The purging of pet urine: A hero’s quest

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While it’s a cliché, it is also important remind my readers that not all heroes wear capes.

My wife left for a vacation in Canada last Friday while I remained behind in Manchester to assure that our children—our daughter, who is home from college for the summer, and our son, who recently graduated from Memorial High School—do not throw a house party for the under 20 demographic in the city.

Before my wife left, as we were going through a particularly humid stretch, I noticed the pungent scent of pet urine emanating from the kitchen floor. A little back-story: in the past three years, to my dismay, our home has become a veritable animal farm, including the Existential Pug—who has penned a few columns for me—and three cats, two of whom moved into the house against my wishes.

So it came as no real surprise to me that the malodorous scent hijacked our kitchen. However, my lovely bride—my poor Penelope[1]—acted as if she couldn’t smell the piss-scent, essentially gas-lighting me; she acted as if ignoring the fetid stench’s existence would make it go away.

Then she left.

Little did my Penelope know that a real hero was standing beside her, waiting to take the situation by the proverbial balls and restore our home to its original, placid, pre-piss stasis.

Sure, I could have shriveled in the face of pet urine’s scent, marinating in it like a coward. But, dear reader, I did not. Like my epic-hero predecessors, I stood, brave and intrepid, and faced the monster head on.

At first, I attempted to defeat it using a mortal man’s means. When I couldn’t isolate “the pet-piss ground zero,” I slathered the kitchen floor with a solution consisting of half-parts white vinegar and water.

And allowed it to steep.

But, nay, faithful readers, the solution was not strong enough.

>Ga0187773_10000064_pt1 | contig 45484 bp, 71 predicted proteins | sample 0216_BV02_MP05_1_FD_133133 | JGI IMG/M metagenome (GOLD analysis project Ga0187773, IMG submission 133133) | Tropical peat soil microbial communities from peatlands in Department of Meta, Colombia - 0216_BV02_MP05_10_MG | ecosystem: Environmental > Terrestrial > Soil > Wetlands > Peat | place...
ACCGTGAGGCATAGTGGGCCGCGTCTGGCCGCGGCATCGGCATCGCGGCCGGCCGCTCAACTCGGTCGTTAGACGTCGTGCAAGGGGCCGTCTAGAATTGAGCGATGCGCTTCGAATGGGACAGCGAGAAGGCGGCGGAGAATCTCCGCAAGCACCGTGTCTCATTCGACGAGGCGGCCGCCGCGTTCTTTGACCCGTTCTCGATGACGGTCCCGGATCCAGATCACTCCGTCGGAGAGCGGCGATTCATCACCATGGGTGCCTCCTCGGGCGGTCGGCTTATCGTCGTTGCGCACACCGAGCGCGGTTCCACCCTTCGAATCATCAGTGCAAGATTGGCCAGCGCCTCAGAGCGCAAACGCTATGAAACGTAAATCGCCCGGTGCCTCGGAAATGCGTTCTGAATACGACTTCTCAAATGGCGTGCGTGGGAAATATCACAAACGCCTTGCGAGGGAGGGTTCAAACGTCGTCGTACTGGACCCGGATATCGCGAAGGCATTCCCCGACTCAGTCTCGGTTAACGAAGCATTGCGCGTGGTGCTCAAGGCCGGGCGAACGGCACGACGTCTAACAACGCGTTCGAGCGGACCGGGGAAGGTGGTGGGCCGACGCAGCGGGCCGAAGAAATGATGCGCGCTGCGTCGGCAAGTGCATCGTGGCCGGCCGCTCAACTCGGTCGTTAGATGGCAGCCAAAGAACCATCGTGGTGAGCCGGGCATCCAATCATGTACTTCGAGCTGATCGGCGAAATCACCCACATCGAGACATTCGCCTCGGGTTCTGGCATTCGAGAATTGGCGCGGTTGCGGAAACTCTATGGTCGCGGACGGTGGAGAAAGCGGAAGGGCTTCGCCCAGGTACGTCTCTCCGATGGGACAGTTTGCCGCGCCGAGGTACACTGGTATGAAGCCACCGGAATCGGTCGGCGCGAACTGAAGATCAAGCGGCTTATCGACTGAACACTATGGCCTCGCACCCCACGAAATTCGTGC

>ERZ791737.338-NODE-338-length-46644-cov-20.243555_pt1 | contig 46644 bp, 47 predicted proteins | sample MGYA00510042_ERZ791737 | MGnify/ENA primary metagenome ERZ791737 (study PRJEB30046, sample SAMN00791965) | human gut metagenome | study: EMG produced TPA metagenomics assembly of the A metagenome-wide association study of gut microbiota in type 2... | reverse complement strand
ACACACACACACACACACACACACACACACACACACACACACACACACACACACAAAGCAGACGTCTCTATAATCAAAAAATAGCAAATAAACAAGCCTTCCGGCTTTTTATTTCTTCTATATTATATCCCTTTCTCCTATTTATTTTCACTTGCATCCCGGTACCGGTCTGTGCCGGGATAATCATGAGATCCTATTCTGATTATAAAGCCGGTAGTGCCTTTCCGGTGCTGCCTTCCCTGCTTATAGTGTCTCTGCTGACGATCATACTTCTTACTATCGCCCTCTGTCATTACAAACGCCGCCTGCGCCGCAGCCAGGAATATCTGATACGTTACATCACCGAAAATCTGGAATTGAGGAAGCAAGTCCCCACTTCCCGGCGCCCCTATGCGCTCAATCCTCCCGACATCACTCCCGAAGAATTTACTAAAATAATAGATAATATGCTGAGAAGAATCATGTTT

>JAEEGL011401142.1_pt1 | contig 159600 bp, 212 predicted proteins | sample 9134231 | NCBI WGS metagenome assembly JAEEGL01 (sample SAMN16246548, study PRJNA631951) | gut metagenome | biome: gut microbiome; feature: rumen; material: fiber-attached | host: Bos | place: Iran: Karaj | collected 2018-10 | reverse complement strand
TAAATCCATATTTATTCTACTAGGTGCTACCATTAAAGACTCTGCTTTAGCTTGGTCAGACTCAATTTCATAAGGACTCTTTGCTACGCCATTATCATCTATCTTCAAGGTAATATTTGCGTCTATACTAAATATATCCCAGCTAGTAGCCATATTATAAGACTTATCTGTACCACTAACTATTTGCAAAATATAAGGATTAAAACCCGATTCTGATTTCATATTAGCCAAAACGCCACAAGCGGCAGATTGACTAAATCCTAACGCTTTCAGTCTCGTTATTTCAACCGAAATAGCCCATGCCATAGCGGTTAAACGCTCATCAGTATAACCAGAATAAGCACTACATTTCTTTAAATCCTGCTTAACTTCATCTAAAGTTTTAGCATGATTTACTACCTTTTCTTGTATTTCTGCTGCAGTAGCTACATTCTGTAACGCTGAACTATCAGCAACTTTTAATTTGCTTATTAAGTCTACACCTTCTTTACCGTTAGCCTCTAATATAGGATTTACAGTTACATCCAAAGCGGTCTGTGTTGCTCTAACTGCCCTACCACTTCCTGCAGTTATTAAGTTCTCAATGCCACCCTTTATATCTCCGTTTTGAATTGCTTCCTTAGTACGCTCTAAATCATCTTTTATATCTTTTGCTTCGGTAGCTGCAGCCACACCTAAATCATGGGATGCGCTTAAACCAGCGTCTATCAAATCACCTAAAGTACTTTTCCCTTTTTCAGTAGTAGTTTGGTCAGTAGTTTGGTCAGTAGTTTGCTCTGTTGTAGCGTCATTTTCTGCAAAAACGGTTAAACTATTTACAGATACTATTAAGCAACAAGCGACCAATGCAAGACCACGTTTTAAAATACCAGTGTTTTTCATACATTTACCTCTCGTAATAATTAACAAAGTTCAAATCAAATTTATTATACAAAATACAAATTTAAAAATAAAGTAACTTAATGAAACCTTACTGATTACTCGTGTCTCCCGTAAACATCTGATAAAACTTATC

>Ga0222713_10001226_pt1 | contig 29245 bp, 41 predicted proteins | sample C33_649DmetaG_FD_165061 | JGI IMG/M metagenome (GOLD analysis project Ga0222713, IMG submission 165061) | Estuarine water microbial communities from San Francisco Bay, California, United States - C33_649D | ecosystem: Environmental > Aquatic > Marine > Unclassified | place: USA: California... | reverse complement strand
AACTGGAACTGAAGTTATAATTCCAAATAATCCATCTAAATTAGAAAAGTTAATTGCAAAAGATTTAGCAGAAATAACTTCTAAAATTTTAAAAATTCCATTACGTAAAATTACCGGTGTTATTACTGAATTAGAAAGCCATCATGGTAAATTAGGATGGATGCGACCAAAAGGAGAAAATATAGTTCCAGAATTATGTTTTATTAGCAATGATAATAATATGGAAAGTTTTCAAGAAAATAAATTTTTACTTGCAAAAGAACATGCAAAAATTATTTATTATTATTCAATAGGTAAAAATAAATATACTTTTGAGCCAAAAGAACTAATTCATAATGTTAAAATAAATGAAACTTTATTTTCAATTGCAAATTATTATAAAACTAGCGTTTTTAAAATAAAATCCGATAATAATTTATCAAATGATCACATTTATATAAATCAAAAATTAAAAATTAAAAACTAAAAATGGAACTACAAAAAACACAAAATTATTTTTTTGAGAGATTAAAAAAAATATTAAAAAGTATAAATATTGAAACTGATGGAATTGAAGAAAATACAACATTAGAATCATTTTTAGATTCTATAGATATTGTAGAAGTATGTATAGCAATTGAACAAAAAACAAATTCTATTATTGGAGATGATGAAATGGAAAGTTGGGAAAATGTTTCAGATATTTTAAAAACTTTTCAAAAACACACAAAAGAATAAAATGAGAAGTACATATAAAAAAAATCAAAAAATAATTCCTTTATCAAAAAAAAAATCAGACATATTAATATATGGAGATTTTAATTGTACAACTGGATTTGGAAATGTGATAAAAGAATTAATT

Upon waking the next morning and entering the kitchen for my coffee, the intractable funk, again, assaulted my olfactory senses.

“You,” I shouted at the beastly scent, “will never get the best of me!”

When I tried recruiting soldiers to fight alongside me[2], I was mocked and scorned. But I realized that often heroes travel lonely paths. So I pushed on, alone.

I then turned to Amazon. After assiduous research that matched my attention span—roughly four minutes after a Google search—I found an enzymatic cleaner developed specifically to eradicate animal smells, particularly those associated with urine.

However, it would be another insufferable day until the cleaner arrived at my door (I wasn’t fond of the idea of leaving the house to purchase it). That night, I lay in bed, reflecting in the same way that I imagine most heroes reflect: If I defeat the pet-urine stench, will Penelope return with her arms wide, embracing me as her hero? If it doesn’t work, should I just burn our house to the ground?

These questions kept me awake.

The next day, the solution arrived, and I sprayed a generous amount of the cleaner on the kitchen floor while all the cats—or should I say perpetrators—watched with bemused indifference, and The Existential Pug slept on the couch.

When I awoke the next morning…

Oh, dear readers, when I awoke, the smell of the unscented—although slightly chemical—air sent Wordsworthian surges of joy up my spine, seeping into my hero’s soul.

I had conquered the scent of pet urine and rescued my sweet Penelope, who will be gloriously returning to me on Saturday….or maybe she’ll be home Friday. Wait, did she say she was coming back Sunday morning?  I think she said she was going to text me first but…

More importantly, the kitchen doesn’t stink of piss anymore, and now I’ll figure out how to feed the kids.

[Addendum: I thought I caught a waft of pet urine in the kitchen this morning, but my daughter insists that I’m “over the top” and “insane,” claiming that no such stench exists.]


[1] I understand this isn’t a perfect allegory. But I’m trying to seem noble, which is a new look for me.

[2] Quote from my daughter: “Dad, I don’t smell anything. Have you considered taking anti-psychotics?”

About this Author

Nathan Graziano

Nathan Graziano lives in Manchester with his wife and kids. He's the author of nine collections of fiction and poetry. His most recent book, Born on Good Friday was published by Roadside Press in 2023. He's a high school teacher and freelance writer, and in his free time, he writes bios about himself in the third person. For more information, visit his website: